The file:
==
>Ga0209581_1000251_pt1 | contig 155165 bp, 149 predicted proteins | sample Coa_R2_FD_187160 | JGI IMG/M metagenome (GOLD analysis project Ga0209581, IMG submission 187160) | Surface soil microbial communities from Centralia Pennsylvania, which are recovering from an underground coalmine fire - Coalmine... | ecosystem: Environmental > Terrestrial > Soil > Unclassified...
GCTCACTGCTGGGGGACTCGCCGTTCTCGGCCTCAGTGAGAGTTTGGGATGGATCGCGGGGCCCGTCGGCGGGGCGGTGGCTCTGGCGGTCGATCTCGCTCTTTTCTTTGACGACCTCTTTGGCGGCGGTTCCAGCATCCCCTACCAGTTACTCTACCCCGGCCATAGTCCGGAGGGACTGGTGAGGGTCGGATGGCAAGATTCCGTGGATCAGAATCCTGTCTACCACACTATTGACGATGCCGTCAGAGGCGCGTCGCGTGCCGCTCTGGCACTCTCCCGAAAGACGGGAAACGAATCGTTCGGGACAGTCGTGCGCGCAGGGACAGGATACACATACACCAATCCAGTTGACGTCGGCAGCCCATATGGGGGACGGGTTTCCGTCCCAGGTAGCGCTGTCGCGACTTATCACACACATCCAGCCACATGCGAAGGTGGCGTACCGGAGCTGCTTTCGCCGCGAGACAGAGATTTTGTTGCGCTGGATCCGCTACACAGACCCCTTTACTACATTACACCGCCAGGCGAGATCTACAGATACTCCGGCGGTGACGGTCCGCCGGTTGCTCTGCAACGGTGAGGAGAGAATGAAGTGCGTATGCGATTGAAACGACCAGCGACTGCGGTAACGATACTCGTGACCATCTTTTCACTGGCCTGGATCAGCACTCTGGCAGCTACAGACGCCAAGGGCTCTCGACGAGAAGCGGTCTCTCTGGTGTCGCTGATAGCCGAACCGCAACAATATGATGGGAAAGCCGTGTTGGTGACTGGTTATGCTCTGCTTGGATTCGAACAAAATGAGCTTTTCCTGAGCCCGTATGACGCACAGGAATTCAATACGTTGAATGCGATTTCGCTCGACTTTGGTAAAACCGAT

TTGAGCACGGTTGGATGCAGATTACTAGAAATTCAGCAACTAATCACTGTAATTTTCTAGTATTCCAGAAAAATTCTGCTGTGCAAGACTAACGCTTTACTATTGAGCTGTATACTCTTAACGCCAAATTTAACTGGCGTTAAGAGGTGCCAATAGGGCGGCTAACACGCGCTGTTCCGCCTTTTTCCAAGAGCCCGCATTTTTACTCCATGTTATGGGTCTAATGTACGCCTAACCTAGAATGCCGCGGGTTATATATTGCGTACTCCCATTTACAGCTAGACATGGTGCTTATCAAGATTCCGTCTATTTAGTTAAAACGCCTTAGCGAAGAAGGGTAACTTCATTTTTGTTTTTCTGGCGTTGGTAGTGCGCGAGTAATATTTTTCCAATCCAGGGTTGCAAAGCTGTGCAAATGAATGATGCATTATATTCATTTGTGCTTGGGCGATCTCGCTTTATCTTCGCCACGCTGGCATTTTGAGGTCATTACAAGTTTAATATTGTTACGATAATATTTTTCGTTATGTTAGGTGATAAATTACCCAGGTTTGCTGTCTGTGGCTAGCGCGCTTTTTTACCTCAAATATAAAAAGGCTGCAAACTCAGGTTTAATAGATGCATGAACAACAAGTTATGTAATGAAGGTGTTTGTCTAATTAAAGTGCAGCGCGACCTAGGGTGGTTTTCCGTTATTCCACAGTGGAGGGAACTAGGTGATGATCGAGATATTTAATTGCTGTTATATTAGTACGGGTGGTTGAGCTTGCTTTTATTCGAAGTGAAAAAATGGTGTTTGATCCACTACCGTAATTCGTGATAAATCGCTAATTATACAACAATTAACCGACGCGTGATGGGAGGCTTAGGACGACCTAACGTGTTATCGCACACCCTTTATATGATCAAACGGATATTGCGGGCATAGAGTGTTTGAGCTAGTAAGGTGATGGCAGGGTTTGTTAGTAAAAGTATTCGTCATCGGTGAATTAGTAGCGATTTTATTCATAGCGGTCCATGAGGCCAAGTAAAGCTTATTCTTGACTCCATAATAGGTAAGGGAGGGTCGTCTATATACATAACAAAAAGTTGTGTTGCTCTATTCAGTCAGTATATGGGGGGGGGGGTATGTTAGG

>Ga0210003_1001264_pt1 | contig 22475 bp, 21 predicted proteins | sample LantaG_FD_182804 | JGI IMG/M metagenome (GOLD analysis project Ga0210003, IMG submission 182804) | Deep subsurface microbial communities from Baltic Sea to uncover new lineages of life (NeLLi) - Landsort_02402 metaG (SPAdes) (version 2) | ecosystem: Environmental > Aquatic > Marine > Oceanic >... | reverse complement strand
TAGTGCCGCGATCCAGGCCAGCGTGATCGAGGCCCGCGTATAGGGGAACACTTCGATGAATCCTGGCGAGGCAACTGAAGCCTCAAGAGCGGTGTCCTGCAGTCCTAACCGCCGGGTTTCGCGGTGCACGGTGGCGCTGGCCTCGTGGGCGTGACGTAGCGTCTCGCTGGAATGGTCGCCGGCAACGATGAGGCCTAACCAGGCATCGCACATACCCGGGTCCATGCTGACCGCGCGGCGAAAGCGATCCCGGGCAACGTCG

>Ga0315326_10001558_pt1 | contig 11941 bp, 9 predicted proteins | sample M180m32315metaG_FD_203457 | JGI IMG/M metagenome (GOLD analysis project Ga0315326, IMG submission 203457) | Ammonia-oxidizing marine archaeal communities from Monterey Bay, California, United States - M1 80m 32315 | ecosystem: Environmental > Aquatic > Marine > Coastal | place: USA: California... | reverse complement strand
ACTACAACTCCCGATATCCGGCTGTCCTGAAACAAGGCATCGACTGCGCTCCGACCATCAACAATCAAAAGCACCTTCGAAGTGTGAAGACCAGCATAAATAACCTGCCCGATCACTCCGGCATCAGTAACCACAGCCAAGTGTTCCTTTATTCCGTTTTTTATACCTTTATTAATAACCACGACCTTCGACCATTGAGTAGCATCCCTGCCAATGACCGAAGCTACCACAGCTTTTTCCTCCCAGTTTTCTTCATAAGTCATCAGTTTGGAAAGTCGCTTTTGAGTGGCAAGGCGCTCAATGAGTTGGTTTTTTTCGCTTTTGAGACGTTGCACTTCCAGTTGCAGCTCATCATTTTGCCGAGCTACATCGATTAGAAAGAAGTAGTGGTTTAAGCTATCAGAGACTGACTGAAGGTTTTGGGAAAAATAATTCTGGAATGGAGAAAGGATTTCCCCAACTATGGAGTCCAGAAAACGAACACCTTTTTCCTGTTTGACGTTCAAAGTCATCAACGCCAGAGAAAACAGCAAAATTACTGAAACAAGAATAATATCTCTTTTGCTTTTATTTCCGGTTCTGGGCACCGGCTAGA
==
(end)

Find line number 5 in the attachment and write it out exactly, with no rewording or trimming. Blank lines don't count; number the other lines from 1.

TAGTGCCGCGATCCAGGCCAGCGTGATCGAGGCCCGCGTATAGGGGAACACTTCGATGAATCCTGGCGAGGCAACTGAAGCCTCAAGAGCGGTGTCCTGCAGTCCTAACCGCCGGGTTTCGCGGTGCACGGTGGCGCTGGCCTCGTGGGCGTGACGTAGCGTCTCGCTGGAATGGTCGCCGGCAACGATGAGGCCTAACCAGGCATCGCACATACCCGGGTCCATGCTGACCGCGCGGCGAAAGCGATCCCGGGCAACGTCG